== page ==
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Method for a consecutive events predictor for future low-power techniques in very high performance microprocessors

IP.com Disclosure Number: IPCOM000007094D
Publication Date: 2002-Feb-25
Document File: 7 page(s) / 54K

Publishing Venue

The IP.com Prior Art Database

Abstract

Disclosed is a method for a consecutive event period predictor for low-power techniques in very high performance microprocessors. Benefits include improved system performance and improved power utilization.

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Method for a consecutive events predictor for future low-power techniques in very high performance microprocessors

Disclosed is a method for a consecutive event period predictor for low-power techniques in very high performance microprocessors. Benefits include improved system performance and improved power utilization.

Background

              High power consumption and the complexity of power management have become a major design constraint for very high frequency microprocessors. Due to very short cycle time in multi-GHz processors, many power reduction techniques may require multiple cycles to complete their tasks and obtain reasonable power reduction benefits, for example:

•             Logic-block disabling controls such as sleep transistors

•             Dynamic voltage scaling such as a multiple Vcc switching logic that increases or decreases power supply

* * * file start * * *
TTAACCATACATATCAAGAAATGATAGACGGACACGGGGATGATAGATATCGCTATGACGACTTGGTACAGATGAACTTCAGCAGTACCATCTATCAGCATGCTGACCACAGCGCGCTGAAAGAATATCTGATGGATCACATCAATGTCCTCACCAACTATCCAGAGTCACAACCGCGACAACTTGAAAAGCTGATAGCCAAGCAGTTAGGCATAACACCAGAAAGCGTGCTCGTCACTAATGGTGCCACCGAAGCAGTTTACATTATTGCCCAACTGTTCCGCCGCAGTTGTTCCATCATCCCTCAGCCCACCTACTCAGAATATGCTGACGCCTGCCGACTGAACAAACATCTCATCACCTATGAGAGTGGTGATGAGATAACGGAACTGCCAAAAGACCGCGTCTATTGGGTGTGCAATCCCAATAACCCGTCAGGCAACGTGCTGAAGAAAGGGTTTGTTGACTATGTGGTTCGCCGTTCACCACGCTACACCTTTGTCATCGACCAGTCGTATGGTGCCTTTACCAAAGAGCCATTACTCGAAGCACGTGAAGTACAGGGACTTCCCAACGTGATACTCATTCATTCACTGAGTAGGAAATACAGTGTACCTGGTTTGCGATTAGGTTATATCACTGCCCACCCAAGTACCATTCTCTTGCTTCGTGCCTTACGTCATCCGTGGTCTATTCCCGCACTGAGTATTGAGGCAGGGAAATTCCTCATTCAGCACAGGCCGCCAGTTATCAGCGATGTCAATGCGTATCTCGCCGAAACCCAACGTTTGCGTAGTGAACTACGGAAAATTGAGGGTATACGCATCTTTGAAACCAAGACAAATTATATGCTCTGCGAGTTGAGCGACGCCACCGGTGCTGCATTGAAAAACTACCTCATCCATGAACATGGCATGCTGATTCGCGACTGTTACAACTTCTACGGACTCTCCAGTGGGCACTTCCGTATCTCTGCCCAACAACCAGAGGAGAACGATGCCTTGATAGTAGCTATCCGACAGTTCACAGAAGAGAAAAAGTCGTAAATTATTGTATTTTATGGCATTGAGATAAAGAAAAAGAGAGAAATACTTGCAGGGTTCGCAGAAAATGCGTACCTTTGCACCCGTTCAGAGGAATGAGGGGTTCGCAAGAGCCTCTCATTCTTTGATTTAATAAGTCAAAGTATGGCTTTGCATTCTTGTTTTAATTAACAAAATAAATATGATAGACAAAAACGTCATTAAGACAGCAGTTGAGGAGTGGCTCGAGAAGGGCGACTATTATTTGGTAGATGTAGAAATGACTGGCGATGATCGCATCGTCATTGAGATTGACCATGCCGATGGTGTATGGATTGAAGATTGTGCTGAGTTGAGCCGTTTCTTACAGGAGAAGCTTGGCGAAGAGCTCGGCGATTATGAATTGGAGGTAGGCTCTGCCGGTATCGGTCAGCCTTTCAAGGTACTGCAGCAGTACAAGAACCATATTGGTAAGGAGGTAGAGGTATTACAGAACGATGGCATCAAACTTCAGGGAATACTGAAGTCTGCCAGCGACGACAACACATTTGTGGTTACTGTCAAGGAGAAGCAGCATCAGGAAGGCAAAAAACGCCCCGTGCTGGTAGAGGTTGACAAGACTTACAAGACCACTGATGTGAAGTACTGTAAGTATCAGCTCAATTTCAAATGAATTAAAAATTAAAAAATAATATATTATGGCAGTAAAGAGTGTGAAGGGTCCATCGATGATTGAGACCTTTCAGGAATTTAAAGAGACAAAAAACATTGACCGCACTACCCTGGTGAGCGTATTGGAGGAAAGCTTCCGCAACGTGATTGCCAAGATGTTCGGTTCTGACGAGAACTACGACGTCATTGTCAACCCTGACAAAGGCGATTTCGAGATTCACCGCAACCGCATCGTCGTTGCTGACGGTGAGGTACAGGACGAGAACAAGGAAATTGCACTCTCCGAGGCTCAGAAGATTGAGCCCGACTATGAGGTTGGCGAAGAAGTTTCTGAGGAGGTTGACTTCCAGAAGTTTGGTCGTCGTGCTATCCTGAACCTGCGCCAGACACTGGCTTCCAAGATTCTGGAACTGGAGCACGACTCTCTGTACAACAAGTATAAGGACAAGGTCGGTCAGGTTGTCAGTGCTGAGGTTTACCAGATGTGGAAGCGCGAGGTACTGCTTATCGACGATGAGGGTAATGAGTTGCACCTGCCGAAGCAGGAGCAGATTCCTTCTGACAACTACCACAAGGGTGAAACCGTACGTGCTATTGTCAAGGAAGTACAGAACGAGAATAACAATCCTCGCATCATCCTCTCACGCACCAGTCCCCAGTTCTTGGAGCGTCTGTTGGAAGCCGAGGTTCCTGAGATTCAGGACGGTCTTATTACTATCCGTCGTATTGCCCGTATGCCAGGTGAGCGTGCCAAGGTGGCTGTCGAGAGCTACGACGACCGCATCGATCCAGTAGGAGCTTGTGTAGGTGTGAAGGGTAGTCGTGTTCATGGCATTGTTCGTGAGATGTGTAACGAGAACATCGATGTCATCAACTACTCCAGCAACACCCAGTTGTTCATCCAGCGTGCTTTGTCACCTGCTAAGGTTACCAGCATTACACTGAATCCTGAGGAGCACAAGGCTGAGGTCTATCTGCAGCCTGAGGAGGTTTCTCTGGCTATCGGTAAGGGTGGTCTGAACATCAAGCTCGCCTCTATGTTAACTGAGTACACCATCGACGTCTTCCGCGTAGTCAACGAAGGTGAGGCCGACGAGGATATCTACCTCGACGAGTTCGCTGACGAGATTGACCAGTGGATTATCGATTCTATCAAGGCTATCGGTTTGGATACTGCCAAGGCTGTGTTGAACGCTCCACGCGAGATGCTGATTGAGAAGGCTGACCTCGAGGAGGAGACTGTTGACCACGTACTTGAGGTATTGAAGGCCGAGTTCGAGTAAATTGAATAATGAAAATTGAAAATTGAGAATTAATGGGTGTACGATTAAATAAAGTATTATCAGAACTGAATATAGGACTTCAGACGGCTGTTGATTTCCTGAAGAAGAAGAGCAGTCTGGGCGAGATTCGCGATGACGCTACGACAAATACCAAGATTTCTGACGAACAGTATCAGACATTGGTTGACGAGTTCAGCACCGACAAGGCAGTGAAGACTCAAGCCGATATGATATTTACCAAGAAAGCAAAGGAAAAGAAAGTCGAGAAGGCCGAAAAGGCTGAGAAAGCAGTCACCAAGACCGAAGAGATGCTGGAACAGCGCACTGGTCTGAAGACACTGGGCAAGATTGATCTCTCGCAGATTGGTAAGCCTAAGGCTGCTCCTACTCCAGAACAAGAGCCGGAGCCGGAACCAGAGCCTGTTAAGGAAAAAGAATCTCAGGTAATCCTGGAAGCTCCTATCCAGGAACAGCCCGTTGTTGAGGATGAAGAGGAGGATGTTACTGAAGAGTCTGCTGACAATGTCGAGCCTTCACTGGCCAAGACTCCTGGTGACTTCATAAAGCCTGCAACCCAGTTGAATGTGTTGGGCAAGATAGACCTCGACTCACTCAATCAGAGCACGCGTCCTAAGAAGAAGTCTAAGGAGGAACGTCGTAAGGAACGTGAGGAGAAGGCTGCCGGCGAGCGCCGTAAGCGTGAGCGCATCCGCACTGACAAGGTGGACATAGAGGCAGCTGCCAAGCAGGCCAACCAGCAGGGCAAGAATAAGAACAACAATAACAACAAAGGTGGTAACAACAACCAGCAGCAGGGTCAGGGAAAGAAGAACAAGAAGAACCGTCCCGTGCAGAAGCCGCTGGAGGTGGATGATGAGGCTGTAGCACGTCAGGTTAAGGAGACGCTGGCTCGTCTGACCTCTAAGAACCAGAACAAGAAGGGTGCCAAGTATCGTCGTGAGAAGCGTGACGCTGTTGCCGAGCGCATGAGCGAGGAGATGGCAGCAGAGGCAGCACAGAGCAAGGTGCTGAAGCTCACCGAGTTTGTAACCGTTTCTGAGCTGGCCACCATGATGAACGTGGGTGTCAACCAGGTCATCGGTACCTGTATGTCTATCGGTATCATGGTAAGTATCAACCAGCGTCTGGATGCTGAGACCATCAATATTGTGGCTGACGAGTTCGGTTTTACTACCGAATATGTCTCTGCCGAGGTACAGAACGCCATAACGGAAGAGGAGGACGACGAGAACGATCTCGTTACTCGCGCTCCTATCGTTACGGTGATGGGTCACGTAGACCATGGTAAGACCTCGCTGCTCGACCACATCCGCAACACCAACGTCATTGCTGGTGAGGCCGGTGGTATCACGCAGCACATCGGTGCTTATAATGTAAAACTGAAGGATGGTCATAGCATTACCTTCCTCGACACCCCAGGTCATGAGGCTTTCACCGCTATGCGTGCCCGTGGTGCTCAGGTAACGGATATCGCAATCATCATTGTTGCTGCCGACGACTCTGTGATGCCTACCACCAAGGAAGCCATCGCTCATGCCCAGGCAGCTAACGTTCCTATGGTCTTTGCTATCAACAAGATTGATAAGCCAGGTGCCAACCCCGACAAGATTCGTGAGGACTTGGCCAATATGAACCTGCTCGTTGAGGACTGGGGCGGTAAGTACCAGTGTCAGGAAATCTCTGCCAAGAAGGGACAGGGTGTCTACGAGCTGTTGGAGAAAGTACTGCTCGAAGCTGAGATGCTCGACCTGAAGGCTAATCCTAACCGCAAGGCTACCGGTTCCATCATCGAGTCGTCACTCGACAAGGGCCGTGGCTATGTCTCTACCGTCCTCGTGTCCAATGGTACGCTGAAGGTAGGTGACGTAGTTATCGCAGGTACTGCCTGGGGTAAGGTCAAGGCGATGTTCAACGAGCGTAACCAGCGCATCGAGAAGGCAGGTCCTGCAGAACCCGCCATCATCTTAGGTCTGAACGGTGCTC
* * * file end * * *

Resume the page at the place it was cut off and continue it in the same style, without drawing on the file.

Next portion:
•             Multi-cycle clock gating

•             Access controls due to cache misses and mis-predictions

              To achieve effective power reduction solutions, most of the techniques may require future information on multi-cycle activity events. During the execution of programs, periodical logic blocks in a processor can be enabled or disabled for multiple cycles. Enabled logic blocks may produce useless results consecutively consuming unnecessary power. These events are called consecutive activity events.

General description

              The disclosed method provides a mechanism for predicting multi-cycle periods of consecutive activity events. The method has the potential to be used for various multi-cycle power reduction techniques to relax the power constraints in multi-gigahertz high performance microprocessors.

              To illustrate the performance of the disclosed predictor, a consecutive cache miss events as a case study is conducted. Unified level-2 (L2) cache and the branch target buffer (BTB) are used for the study. For each structure, a specific design of the proposed prediction mechanism is associated to predict periods of consecutive cache miss events. The results show that on weighted averages of benchmarks about 70 to 90% prediction accuracy are observed and approximately 25% to 70% of predicted consecutive incorrect accesses are eliminated. In terms of instructions-per-clock (IPC) degradation due to incorrect predictions, no significant impact on overall performance is observed.

 


Advantages

              The disclosed method provides benefits over the conventional solution, including:

•             Improved system performance through improved prediction of consecutive events

•             Improved power utilization through the increased use of a lower-voltage state 

Detailed description

      The disclosed method includes a Current Event Predictor that is comprised of three major blocks (see Figure 1): the Current Consecutive Event Counter, the Next Consecutive Event Predictor, and the Consecutive Event Period Prediction Logic.   

      The Current Consecutive Event Counter keeps track of each occurrence of consecutive activity events. Output events of accesses such as cache hits or misses can be inputs t...